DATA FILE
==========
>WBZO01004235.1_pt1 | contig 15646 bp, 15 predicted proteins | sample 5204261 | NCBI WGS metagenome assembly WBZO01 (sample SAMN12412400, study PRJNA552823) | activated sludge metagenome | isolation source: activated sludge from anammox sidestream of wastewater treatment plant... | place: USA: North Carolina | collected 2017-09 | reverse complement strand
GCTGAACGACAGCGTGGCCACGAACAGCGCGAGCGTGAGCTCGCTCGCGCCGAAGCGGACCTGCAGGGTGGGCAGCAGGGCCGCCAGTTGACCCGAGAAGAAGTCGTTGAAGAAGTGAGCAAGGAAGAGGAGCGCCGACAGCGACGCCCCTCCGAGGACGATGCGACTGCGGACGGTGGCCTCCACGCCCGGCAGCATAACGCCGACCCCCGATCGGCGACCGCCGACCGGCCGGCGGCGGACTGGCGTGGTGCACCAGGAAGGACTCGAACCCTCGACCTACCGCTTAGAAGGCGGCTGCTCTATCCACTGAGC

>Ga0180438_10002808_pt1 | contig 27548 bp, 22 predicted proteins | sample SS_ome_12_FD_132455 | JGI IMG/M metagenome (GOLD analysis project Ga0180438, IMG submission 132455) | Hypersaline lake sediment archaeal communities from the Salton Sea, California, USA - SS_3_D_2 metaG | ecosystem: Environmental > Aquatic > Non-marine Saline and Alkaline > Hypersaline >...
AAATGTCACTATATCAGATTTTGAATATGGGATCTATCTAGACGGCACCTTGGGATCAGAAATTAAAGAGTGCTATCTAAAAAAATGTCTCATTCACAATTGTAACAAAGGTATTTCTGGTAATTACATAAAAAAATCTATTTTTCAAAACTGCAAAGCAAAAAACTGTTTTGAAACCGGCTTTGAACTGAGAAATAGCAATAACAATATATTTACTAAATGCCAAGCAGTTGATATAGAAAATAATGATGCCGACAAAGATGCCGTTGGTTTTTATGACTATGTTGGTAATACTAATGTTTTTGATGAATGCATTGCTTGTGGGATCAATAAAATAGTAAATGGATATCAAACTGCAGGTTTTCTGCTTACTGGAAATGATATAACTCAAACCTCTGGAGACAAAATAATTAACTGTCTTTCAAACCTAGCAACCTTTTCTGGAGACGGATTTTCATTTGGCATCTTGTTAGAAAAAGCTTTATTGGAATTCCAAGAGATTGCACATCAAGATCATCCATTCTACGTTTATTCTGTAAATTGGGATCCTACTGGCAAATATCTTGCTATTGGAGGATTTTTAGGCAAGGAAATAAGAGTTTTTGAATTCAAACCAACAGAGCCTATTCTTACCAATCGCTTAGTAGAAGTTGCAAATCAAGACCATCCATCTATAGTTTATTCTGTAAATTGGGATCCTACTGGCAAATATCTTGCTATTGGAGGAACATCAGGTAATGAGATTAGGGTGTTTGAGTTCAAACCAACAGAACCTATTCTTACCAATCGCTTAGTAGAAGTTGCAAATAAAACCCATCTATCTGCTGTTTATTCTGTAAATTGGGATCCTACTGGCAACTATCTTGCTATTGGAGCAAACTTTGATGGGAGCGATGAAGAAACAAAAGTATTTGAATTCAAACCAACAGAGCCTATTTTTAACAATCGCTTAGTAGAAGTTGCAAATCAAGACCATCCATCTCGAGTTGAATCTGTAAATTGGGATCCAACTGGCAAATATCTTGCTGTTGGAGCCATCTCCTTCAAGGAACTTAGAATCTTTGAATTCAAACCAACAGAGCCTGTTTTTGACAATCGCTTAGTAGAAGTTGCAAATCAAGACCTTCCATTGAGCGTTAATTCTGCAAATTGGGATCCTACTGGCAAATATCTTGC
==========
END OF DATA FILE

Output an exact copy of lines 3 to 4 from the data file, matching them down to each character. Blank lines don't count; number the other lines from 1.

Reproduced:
>Ga0180438_10002808_pt1 | contig 27548 bp, 22 predicted proteins | sample SS_ome_12_FD_132455 | JGI IMG/M metagenome (GOLD analysis project Ga0180438, IMG submission 132455) | Hypersaline lake sediment archaeal communities from the Salton Sea, California, USA - SS_3_D_2 metaG | ecosystem: Environmental > Aquatic > Non-marine Saline and Alkaline > Hypersaline >...
AAATGTCACTATATCAGATTTTGAATATGGGATCTATCTAGACGGCACCTTGGGATCAGAAATTAAAGAGTGCTATCTAAAAAAATGTCTCATTCACAATTGTAACAAAGGTATTTCTGGTAATTACATAAAAAAATCTATTTTTCAAAACTGCAAAGCAAAAAACTGTTTTGAAACCGGCTTTGAACTGAGAAATAGCAATAACAATATATTTACTAAATGCCAAGCAGTTGATATAGAAAATAATGATGCCGACAAAGATGCCGTTGGTTTTTATGACTATGTTGGTAATACTAATGTTTTTGATGAATGCATTGCTTGTGGGATCAATAAAATAGTAAATGGATATCAAACTGCAGGTTTTCTGCTTACTGGAAATGATATAACTCAAACCTCTGGAGACAAAATAATTAACTGTCTTTCAAACCTAGCAACCTTTTCTGGAGACGGATTTTCATTTGGCATCTTGTTAGAAAAAGCTTTATTGGAATTCCAAGAGATTGCACATCAAGATCATCCATTCTACGTTTATTCTGTAAATTGGGATCCTACTGGCAAATATCTTGCTATTGGAGGATTTTTAGGCAAGGAAATAAGAGTTTTTGAATTCAAACCAACAGAGCCTATTCTTACCAATCGCTTAGTAGAAGTTGCAAATCAAGACCATCCATCTATAGTTTATTCTGTAAATTGGGATCCTACTGGCAAATATCTTGCTATTGGAGGAACATCAGGTAATGAGATTAGGGTGTTTGAGTTCAAACCAACAGAACCTATTCTTACCAATCGCTTAGTAGAAGTTGCAAATAAAACCCATCTATCTGCTGTTTATTCTGTAAATTGGGATCCTACTGGCAACTATCTTGCTATTGGAGCAAACTTTGATGGGAGCGATGAAGAAACAAAAGTATTTGAATTCAAACCAACAGAGCCTATTTTTAACAATCGCTTAGTAGAAGTTGCAAATCAAGACCATCCATCTCGAGTTGAATCTGTAAATTGGGATCCAACTGGCAAATATCTTGCTGTTGGAGCCATCTCCTTCAAGGAACTTAGAATCTTTGAATTCAAACCAACAGAGCCTGTTTTTGACAATCGCTTAGTAGAAGTTGCAAATCAAGACCTTCCATTGAGCGTTAATTCTGCAAATTGGGATCCTACTGGCAAATATCTTGC